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Falcon scheme dropped as seagull numbers rise

3 December 09 13:16 GMT

A scheme using falcons to tackle urban seagull problems is to be dropped after the number of nesting birds increased.

The pilot project was undertaken in Dumfries this year and it was hoped it could be extended across Scotland.

However, the number of nesting pairs of birds in the town in 2009 was 370 - an increase of 18.5% compared with the previous year.

A report to councillors said that due to the cost and outcome of the trial it was not recommended to continue.

Highland Council had been monitoring the project to see if it would be worthwhile adopting in its area.

It was also hoped it might help to tackle similar concerns in places like Kirkcaldy and Aberdeen.

The results of the south of Scotland pilot project have been mixed.

The falcon scheme was run in conjunction with a free nest and egg removal service provided by Dumfries and Galloway Council.

It resulted in 671 nests and more than 1,500 eggs being removed between mid-May and July.

It is being recommended that the nest and egg removal scheme should be continued.

The council's environment services committee will be told that the flying of falcons without other measures "did not significantly reduce the numbers of nesting gulls".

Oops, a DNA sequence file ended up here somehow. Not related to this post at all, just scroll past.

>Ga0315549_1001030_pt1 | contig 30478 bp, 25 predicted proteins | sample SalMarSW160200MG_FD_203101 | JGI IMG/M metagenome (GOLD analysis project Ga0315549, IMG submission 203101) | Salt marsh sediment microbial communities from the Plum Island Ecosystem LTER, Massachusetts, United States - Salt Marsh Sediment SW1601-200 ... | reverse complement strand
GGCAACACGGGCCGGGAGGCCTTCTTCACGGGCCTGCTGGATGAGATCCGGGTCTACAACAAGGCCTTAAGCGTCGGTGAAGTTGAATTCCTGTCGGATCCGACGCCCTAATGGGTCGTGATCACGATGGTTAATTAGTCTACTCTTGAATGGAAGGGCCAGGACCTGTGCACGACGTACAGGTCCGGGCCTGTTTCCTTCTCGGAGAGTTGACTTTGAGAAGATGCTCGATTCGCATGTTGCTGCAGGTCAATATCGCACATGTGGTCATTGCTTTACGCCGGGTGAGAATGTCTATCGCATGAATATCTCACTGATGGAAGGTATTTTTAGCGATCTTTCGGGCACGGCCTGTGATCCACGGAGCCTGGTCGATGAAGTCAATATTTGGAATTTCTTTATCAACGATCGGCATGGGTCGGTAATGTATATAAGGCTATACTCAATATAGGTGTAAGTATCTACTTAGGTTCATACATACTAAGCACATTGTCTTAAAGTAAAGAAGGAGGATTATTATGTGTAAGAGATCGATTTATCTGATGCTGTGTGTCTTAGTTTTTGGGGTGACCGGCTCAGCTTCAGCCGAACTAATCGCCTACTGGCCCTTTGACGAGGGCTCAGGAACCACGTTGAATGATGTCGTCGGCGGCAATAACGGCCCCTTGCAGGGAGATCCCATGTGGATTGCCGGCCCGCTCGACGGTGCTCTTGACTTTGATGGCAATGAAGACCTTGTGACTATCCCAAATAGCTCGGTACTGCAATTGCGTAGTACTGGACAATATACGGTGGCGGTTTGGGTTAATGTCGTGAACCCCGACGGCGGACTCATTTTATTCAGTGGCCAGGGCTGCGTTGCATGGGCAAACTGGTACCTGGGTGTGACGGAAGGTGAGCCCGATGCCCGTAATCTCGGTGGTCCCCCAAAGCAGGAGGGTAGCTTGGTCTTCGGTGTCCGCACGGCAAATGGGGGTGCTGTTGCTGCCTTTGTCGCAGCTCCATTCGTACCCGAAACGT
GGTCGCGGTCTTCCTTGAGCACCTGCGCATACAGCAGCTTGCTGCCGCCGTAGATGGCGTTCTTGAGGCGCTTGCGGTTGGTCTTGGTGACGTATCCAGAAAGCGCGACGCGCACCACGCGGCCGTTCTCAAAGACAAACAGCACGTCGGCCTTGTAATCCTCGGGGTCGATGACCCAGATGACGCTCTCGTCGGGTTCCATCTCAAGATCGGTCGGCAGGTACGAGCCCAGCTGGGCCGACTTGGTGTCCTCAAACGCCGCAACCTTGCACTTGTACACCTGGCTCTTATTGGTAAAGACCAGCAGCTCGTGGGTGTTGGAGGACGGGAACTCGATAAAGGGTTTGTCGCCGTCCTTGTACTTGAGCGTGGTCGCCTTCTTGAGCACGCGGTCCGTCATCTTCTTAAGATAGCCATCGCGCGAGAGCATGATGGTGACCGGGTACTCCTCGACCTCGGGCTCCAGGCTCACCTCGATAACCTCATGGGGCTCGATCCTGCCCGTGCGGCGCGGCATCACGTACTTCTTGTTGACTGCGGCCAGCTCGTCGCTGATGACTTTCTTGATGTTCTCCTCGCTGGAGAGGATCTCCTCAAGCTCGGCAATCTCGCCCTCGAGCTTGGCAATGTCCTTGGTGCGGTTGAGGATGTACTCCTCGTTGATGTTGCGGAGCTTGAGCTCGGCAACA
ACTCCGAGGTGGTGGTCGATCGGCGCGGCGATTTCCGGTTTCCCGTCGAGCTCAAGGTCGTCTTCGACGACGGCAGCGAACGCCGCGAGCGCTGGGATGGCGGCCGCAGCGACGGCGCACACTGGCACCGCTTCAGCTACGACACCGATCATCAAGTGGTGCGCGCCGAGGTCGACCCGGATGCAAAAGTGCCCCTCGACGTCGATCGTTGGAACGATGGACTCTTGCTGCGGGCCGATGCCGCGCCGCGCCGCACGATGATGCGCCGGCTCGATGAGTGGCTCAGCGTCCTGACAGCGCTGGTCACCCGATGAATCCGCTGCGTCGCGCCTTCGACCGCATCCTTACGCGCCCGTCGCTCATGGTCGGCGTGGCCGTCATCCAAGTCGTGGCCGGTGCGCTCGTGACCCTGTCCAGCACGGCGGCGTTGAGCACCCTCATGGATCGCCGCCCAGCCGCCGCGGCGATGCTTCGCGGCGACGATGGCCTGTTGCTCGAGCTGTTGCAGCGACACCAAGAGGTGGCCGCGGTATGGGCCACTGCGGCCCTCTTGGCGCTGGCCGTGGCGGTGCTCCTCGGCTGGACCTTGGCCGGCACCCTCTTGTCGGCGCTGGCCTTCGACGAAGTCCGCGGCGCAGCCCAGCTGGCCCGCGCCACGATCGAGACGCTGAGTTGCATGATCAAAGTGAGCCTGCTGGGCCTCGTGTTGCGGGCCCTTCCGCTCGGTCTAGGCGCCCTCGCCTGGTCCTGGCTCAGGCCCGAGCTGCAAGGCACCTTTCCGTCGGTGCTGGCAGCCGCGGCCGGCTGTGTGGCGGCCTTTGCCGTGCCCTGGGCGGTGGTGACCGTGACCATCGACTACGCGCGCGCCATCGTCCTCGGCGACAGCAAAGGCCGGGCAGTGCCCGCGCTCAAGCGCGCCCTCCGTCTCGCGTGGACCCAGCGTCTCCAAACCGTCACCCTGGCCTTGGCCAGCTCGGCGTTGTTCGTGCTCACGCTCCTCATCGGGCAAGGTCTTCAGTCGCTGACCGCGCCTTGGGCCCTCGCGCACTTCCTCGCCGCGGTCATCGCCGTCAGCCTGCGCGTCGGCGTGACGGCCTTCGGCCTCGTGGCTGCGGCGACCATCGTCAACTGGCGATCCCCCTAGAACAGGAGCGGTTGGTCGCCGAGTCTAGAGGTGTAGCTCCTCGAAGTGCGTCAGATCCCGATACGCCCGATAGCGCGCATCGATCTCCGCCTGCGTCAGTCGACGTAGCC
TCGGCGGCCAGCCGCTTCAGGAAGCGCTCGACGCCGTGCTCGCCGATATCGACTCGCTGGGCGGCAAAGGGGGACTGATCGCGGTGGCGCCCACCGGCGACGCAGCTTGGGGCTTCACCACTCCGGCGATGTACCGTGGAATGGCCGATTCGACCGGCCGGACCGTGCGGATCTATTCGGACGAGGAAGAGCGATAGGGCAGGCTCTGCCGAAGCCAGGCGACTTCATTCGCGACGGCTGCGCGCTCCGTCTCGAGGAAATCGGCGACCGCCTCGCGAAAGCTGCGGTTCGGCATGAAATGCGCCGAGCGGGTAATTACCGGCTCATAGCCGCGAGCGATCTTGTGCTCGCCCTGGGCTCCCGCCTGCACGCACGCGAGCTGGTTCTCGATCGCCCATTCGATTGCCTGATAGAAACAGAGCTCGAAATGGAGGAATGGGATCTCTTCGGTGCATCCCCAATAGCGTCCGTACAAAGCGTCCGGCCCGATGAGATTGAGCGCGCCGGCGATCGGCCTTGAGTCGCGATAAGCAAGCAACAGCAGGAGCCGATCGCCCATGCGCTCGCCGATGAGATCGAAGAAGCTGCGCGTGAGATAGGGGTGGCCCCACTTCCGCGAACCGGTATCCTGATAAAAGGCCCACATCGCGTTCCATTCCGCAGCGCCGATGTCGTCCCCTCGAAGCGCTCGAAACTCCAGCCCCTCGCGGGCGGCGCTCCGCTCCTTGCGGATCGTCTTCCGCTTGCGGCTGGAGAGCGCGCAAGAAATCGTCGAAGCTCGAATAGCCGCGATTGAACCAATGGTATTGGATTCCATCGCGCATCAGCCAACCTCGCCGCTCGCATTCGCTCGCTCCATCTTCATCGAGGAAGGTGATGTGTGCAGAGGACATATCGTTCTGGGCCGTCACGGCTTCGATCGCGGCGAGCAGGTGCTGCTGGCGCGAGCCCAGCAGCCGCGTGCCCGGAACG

Snatching food

An overall increase in numbers was reported, with the greatest rise outside Dumfries town centre.

A decrease was found in the number of public complaints about gulls swooping to snatch food - which reduced from 25 to just five.

The council has also been considering the introduction of byelaws to stop the feeding of the birds.

However, it has been concluded that measure would appear to be out of proportion to the problems experienced in the town.

Dumfries Labour MSP Elaine Murray said the results of the scheme showed it had been a "waste of money".

She said: "Rather than looking for easy headlines the Scottish government and Dumfries and Galloway Council need to get their act together to tackle this problem.

"Seagulls cause mess and put people off coming to the town centre.

"It's also concerning that there has been a large increase in numbers elsewhere in the town."

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